U.S. Senator Benjamin L. Cardin (D-MD), today co-sponsored legislation that would allow Maryland and 14 other states to cut greenhouse gas emissions from cars and trucks in an effort to reduce global warming.
In December, Environmental Protection Agency (EPA) Administrator Stephen Johnson ignored the advice of EPA’s own scientists and legal counsel and denied a “waiver” allowing Maryland and 14 other states to cut greenhouse gas emissions from cars and trucks in an effort to reduce global warming.
Known as the “California Waiver,” Maryland and the other states adopted major pollution reduction measures that would reduce greenhouse gases by 30% in all vehicles sold by 2016 as well as provide major reductions in summertime smog.
After a two years delay, in December the EPA denied the states’ request to set new emissions standards.
Senator Cardin called for passage of the
Reducing Global Warming Pollution for Vehicles Act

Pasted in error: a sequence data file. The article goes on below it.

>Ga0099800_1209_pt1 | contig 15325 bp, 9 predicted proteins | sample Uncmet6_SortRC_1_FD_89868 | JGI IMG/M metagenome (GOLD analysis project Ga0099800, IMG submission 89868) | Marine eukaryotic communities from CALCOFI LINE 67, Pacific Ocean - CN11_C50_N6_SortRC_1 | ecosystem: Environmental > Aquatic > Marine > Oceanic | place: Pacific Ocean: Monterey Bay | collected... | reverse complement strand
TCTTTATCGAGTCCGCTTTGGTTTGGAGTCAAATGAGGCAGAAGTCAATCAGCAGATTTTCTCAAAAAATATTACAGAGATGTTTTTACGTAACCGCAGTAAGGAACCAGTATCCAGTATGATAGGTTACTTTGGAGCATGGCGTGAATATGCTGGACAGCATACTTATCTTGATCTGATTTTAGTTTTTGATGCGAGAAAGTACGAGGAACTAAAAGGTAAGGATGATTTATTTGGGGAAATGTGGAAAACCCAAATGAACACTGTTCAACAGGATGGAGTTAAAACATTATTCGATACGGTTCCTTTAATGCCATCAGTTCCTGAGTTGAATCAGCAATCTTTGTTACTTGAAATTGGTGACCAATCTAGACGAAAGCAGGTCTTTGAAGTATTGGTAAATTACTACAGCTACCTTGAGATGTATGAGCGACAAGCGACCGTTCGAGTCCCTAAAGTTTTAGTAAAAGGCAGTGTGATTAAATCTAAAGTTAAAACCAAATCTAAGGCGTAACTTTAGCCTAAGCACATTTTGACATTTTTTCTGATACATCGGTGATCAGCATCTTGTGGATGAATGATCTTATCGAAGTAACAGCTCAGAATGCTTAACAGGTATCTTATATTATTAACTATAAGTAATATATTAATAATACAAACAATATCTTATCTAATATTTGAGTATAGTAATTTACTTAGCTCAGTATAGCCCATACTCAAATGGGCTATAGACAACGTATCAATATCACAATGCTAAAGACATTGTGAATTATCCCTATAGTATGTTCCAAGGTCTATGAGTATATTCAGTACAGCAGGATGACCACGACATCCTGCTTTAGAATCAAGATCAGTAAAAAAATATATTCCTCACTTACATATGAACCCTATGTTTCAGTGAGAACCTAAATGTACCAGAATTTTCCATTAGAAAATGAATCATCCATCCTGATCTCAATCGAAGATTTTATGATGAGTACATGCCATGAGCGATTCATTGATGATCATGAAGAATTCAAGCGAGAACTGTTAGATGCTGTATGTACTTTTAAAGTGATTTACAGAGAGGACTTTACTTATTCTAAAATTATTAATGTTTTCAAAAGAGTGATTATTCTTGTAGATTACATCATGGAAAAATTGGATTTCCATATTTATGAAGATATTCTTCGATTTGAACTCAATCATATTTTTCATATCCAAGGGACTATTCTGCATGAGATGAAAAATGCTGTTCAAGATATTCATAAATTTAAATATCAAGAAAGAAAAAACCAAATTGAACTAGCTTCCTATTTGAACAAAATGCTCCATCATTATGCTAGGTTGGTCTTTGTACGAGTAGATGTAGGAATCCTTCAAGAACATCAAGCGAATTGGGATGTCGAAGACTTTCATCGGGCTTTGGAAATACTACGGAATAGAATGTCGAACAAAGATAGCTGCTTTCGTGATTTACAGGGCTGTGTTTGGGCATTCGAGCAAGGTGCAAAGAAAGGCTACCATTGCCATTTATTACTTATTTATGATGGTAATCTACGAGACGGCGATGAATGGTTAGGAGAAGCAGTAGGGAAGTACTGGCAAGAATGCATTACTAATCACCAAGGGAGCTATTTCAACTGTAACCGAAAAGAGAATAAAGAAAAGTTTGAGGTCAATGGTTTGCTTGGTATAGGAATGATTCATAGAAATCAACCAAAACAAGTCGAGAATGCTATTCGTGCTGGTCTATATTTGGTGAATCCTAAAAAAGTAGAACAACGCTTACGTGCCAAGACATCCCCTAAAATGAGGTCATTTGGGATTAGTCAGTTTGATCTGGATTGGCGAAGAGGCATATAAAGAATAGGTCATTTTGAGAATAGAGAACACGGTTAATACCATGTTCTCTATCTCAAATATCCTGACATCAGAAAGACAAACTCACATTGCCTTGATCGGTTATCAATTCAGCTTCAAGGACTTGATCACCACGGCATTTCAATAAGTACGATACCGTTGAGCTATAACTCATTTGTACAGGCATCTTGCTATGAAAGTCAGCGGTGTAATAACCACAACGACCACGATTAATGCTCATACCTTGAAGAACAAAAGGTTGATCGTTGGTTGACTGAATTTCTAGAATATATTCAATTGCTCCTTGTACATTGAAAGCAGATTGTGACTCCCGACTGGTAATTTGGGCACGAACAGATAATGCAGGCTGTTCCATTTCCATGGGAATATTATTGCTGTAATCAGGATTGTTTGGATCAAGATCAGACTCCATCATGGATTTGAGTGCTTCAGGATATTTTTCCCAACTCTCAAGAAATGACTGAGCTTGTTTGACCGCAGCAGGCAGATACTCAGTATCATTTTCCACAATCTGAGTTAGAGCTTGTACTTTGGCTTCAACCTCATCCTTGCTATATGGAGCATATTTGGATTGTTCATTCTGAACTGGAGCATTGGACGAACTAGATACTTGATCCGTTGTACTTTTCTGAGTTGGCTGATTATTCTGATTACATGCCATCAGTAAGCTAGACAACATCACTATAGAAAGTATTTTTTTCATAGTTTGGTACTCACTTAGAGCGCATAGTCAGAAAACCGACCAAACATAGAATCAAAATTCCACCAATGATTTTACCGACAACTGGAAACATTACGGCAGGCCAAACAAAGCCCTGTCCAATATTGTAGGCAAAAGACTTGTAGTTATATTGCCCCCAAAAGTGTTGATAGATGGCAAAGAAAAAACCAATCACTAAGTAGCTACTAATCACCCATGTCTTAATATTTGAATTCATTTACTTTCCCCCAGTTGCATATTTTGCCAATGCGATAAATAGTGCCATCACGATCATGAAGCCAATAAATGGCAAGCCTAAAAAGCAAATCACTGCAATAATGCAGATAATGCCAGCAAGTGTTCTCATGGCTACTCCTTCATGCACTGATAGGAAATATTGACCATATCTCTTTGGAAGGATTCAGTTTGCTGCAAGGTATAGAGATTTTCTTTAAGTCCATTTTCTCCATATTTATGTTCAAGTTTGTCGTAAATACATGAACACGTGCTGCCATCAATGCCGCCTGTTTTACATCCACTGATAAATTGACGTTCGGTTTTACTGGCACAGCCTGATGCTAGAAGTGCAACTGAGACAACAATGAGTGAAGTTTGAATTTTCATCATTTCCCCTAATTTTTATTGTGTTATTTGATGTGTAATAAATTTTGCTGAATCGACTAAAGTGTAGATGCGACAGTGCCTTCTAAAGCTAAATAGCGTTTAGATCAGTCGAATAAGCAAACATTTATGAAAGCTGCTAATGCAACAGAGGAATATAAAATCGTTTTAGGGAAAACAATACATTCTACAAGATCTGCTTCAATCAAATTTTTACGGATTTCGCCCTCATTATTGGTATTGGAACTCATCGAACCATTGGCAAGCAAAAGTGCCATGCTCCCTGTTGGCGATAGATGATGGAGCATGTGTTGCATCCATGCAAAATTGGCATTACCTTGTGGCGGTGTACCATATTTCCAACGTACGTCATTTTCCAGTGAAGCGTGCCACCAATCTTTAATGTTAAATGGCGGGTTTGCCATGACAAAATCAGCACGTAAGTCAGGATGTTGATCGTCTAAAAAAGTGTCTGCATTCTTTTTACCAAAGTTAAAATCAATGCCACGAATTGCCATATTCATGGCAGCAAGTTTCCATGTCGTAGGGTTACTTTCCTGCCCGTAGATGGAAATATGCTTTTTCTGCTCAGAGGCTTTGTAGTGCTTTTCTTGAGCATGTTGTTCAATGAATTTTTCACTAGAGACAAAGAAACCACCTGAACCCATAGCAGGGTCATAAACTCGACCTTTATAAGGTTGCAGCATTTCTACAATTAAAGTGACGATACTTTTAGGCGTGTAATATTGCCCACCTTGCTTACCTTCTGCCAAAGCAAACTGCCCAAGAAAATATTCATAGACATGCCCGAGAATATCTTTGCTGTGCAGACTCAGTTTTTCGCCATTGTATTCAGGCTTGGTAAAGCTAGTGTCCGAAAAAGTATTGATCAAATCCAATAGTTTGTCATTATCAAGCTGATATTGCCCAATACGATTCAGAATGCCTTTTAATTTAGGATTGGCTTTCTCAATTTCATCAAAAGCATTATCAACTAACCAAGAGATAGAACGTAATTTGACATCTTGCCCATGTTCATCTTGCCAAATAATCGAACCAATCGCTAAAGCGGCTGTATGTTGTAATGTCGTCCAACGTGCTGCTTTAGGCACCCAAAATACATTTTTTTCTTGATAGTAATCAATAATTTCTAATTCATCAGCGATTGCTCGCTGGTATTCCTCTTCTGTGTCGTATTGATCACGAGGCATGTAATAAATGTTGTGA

“because the EPA has clearly chosen to ignore the issue of global warming.
It’s time that States are allowed to take meaningful action to protect the health of its citizens by reducing greenhouse gas emissions.” He also stressed that EPA’s denial of the waiver “was the first time that such a petition has been denied in more than 50 instances.”
In 2007, Maryland enacted the
Maryland Clean Car Act,
which would reduce carbon dioxide emissions by an estimated 7.7 million metric tons by 2025, according to the Maryland Commission on Climate Change.
The Environment and Public Works Committee, which has oversight responsibility for EPA, will be holding a hearing on the waiver denial on Thursday, Jan. 24.
Maryland Gov. Martin O’Malley is among the witnesses scheduled to testify.
Senator Cardin is a member of the Committee.